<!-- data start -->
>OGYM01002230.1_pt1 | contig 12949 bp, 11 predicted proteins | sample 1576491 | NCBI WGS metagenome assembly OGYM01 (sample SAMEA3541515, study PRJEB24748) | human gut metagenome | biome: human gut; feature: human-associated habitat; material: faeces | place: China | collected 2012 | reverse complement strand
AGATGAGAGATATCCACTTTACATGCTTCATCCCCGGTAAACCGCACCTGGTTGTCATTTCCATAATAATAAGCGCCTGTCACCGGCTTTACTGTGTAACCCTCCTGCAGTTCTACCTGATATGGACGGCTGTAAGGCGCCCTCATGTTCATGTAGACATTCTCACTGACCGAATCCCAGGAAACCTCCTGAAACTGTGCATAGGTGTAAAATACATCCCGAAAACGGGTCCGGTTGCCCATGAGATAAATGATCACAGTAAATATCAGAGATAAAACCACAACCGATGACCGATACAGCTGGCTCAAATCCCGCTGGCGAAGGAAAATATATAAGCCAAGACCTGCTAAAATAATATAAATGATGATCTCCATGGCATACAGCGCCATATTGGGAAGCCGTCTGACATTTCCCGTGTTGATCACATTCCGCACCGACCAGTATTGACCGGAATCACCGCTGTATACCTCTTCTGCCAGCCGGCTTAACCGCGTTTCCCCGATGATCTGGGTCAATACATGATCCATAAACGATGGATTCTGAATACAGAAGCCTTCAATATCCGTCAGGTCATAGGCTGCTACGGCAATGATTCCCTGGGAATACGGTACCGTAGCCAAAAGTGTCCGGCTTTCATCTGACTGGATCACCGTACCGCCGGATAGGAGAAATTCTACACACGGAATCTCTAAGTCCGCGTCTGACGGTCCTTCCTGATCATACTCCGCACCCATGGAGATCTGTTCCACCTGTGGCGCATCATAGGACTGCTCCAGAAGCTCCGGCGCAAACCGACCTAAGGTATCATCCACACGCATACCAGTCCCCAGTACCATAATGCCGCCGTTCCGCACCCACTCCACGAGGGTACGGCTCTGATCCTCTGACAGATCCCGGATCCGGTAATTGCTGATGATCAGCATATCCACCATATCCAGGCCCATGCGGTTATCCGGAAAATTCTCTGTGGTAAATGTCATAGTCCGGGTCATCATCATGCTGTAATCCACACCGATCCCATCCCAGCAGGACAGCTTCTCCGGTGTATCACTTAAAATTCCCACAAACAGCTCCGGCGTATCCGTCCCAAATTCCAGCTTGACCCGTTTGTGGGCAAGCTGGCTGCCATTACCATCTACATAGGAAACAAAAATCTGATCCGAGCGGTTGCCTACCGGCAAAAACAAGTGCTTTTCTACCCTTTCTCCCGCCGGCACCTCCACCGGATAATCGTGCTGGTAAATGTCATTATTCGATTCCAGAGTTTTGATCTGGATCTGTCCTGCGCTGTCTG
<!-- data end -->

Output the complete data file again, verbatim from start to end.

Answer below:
>OGYM01002230.1_pt1 | contig 12949 bp, 11 predicted proteins | sample 1576491 | NCBI WGS metagenome assembly OGYM01 (sample SAMEA3541515, study PRJEB24748) | human gut metagenome | biome: human gut; feature: human-associated habitat; material: faeces | place: China | collected 2012 | reverse complement strand
AGATGAGAGATATCCACTTTACATGCTTCATCCCCGGTAAACCGCACCTGGTTGTCATTTCCATAATAATAAGCGCCTGTCACCGGCTTTACTGTGTAACCCTCCTGCAGTTCTACCTGATATGGACGGCTGTAAGGCGCCCTCATGTTCATGTAGACATTCTCACTGACCGAATCCCAGGAAACCTCCTGAAACTGTGCATAGGTGTAAAATACATCCCGAAAACGGGTCCGGTTGCCCATGAGATAAATGATCACAGTAAATATCAGAGATAAAACCACAACCGATGACCGATACAGCTGGCTCAAATCCCGCTGGCGAAGGAAAATATATAAGCCAAGACCTGCTAAAATAATATAAATGATGATCTCCATGGCATACAGCGCCATATTGGGAAGCCGTCTGACATTTCCCGTGTTGATCACATTCCGCACCGACCAGTATTGACCGGAATCACCGCTGTATACCTCTTCTGCCAGCCGGCTTAACCGCGTTTCCCCGATGATCTGGGTCAATACATGATCCATAAACGATGGATTCTGAATACAGAAGCCTTCAATATCCGTCAGGTCATAGGCTGCTACGGCAATGATTCCCTGGGAATACGGTACCGTAGCCAAAAGTGTCCGGCTTTCATCTGACTGGATCACCGTACCGCCGGATAGGAGAAATTCTACACACGGAATCTCTAAGTCCGCGTCTGACGGTCCTTCCTGATCATACTCCGCACCCATGGAGATCTGTTCCACCTGTGGCGCATCATAGGACTGCTCCAGAAGCTCCGGCGCAAACCGACCTAAGGTATCATCCACACGCATACCAGTCCCCAGTACCATAATGCCGCCGTTCCGCACCCACTCCACGAGGGTACGGCTCTGATCCTCTGACAGATCCCGGATCCGGTAATTGCTGATGATCAGCATATCCACCATATCCAGGCCCATGCGGTTATCCGGAAAATTCTCTGTGGTAAATGTCATAGTCCGGGTCATCATCATGCTGTAATCCACACCGATCCCATCCCAGCAGGACAGCTTCTCCGGTGTATCACTTAAAATTCCCACAAACAGCTCCGGCGTATCCGTCCCAAATTCCAGCTTGACCCGTTTGTGGGCAAGCTGGCTGCCATTACCATCTACATAGGAAACAAAAATCTGATCCGAGCGGTTGCCTACCGGCAAAAACAAGTGCTTTTCTACCCTTTCTCCCGCCGGCACCTCCACCGGATAATCGTGCTGGTAAATGTCATTATTCGATTCCAGAGTTTTGATCTGGATCTGTCCTGCGCTGTCTG